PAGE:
Dipaculao Egongot Indigenous Community Conserved Area

The Dipaculao Egongot ICCA is managed by the Egongot indigenous people (people of the forest), with the aims of conserving natural resources within their ancestral forests and ancestral waters, while preserving their culture and traditions and improving their quality of life and livelihoods.

This ICCA forms part of the Sierra Madre Mountain Range, considered the longest mountain range in the country with the most critical watershed areas. The Dipaculao Egongot ICCA is special because of the intact forests which still possess many endemic and indigenous forest species, with at least 24 globally threatened species. For these reasons, it is listed as a Key Biodiversity Area and a Conservation Priority Area. It is also home to several impressive waterfalls, some of which are popular among trekkers and others of which remain unexplored. There are beaches and extraordinary reefs that are havens for divers and are claimed by the community as part of the ICCA.

The community’s efforts conserve a diverse range of species, some of which are critically endangered, endemic, or of vital cultural importance. Simultaneously, the ICCA protects sacred places, habitats used by breeding species, and at least ten watershed areas that are vital sources of water for human consumption and agriculture beyond the ICCA. The community’s traditional practices, such as designating areas where no natural resources can be extracted, have enabled species populations to remain stable, and species diversity in previously-logged areas has increased.

The formal declaration of the ICCA took place on 23rd March 2019, when a ritual was held to celebrate its establishment. The ICCA covers the whole of the ancestral domain around the municipality of Dipaculao, which has been awarded a certificate of ancestral domain title (CADT #R02-NAG-0703-0012). The ancestral domain is shared with other members of the Egongot, Ilongot and Bugkalot Indigenous Communities that reside across three provinces (Nueva Vizcaya, Quirino and Aurora provinces). The CADT was awarded on 26th July 2003, and covers 1,397 km2.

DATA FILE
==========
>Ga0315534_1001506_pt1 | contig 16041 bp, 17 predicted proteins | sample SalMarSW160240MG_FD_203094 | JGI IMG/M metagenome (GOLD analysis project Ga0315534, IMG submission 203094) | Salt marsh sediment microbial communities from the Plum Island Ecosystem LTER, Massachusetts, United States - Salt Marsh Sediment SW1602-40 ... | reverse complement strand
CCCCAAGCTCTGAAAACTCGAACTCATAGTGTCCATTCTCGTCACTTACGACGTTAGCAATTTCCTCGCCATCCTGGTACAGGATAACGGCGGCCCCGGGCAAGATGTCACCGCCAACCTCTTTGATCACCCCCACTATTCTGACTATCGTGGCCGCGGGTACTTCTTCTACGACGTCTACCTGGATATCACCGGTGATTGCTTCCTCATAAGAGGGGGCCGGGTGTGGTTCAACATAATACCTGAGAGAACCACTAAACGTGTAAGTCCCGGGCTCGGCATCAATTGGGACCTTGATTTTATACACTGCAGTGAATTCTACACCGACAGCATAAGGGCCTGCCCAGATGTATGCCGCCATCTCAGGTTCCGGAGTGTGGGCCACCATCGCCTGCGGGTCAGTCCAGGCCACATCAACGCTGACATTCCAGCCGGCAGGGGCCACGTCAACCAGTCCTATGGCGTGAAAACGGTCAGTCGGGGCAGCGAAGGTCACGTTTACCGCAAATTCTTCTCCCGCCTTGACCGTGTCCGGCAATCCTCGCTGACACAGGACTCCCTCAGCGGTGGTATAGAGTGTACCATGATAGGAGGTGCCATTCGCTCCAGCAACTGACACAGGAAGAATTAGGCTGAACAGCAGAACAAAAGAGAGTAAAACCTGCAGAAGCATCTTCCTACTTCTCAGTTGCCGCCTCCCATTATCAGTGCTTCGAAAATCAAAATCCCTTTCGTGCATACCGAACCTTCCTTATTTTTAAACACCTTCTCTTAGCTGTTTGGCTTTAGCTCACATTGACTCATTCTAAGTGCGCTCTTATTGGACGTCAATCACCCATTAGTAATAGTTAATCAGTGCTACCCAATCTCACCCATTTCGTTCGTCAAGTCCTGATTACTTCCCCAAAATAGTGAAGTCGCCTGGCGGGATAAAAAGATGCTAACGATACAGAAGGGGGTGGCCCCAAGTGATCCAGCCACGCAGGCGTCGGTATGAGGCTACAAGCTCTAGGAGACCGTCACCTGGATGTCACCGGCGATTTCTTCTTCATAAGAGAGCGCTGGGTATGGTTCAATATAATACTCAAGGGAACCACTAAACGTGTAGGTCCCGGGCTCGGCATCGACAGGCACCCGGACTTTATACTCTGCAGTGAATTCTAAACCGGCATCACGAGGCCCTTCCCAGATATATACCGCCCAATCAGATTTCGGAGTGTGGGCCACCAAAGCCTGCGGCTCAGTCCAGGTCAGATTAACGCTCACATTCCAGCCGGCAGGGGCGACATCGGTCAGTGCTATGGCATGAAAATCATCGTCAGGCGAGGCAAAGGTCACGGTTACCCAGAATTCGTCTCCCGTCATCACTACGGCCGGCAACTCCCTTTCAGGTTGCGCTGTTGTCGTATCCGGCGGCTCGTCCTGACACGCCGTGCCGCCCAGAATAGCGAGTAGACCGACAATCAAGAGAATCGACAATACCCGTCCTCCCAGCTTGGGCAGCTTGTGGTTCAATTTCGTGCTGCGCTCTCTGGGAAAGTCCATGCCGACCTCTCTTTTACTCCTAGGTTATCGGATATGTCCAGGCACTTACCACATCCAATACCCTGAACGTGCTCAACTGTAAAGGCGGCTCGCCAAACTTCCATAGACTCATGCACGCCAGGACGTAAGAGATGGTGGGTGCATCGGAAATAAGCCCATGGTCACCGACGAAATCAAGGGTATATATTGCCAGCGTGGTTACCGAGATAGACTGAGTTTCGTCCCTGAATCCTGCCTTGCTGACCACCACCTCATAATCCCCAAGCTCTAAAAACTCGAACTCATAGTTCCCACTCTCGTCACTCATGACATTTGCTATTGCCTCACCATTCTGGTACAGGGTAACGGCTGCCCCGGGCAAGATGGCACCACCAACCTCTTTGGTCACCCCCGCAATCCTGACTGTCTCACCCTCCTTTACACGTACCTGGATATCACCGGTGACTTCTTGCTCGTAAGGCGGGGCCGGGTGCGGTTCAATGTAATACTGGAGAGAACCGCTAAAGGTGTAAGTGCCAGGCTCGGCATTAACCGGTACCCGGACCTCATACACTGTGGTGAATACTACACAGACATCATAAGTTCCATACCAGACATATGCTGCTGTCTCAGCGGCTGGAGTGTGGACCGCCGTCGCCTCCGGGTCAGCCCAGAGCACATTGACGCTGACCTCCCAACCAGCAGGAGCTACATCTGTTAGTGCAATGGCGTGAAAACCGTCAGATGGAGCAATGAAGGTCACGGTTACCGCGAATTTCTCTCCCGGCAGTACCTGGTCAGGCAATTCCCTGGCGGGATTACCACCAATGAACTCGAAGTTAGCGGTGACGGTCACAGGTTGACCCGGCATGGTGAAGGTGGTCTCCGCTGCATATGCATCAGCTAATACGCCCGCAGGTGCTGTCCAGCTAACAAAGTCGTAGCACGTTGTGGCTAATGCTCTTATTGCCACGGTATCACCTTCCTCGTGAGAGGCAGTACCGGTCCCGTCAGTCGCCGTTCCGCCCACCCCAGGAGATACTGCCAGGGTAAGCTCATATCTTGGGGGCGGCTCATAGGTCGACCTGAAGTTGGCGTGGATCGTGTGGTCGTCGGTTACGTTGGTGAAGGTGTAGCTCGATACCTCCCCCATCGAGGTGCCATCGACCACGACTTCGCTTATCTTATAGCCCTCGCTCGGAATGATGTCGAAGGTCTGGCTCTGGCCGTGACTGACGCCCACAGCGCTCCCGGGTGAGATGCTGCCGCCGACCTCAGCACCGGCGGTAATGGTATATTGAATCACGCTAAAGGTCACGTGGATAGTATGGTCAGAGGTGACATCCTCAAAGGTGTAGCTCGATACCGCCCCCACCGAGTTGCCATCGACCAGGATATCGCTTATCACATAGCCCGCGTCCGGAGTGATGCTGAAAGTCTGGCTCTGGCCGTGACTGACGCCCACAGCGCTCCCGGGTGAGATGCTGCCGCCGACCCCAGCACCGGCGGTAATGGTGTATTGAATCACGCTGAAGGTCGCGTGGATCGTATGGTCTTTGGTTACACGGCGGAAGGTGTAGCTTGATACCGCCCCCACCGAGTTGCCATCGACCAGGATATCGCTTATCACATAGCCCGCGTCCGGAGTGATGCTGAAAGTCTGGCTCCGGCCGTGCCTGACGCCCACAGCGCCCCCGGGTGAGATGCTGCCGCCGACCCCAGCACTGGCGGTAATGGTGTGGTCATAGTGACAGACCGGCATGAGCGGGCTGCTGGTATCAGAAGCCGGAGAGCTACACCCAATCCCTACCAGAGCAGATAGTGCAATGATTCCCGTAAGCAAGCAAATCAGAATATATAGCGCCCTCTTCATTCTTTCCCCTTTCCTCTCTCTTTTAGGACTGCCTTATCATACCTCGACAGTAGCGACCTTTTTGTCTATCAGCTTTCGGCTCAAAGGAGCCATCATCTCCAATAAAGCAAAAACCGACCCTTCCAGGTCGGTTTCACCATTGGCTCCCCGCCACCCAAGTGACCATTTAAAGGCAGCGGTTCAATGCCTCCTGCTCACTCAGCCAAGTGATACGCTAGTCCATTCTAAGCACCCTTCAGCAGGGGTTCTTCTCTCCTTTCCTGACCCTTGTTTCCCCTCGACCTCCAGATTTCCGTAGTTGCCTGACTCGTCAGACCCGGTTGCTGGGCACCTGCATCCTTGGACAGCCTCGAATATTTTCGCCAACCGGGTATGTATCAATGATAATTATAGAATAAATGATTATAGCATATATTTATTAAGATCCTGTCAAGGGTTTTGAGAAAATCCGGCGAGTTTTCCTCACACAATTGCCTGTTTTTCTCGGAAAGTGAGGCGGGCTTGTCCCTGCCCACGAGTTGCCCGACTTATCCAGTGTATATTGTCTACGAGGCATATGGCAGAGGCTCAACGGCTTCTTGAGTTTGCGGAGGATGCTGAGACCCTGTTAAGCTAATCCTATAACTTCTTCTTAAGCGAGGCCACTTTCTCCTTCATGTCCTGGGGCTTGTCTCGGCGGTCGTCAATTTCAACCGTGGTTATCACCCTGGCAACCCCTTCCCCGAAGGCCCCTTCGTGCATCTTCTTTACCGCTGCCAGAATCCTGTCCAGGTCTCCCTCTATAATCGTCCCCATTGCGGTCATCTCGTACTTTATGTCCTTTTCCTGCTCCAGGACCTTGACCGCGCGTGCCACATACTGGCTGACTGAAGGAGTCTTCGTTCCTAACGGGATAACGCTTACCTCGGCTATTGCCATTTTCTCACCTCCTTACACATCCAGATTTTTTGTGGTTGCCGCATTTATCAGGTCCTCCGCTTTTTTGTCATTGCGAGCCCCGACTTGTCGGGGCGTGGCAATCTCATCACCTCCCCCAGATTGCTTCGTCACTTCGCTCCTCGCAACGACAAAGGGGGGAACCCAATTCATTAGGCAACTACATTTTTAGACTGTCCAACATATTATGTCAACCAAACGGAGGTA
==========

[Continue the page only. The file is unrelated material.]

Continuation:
The declaration of the ICCA is part of the project titled “Strengthening National Systems to Improve Governance and Management of Indigenous Peoples and Local Communities Conserved Areas and Territories”, otherwise known as the Philippine-ICCA Project, which provided on-site support to various indigenous communities in the documentation, mapping and formulation of Conservation Plans.

Recent activities have included the organization of an Indigenous People’s organization (IPO) called the Dipaculao Egongot Tribal Association (DETA), Inc. This organization will enable the community to access funds and mobilize resources for the implementation of their plans. They have also linked up with the Agricultural Training Institute for the establishment of a coffee nursery, coffee plantation and coffee bean production. Likewise, the women have collaborated with another IPO from Aurora Province who have provided them with a training on weaving bags, mats and other products using a native plant material called sabutan (Pandanus sabotan).

The Tribal Council members have been invited to, and are participating in, various events and conferences on biodiversity conservation, providing the potential to forge partnerships with local government, national government agencies and non-government organizations.

Despite these opportunities, the ICCA still faces threats from logging, poaching and encroachment. Looking to the future, the community intends to strengthen the enforcement of rules and regulations, while ensuring that livelihoods are supported across the community.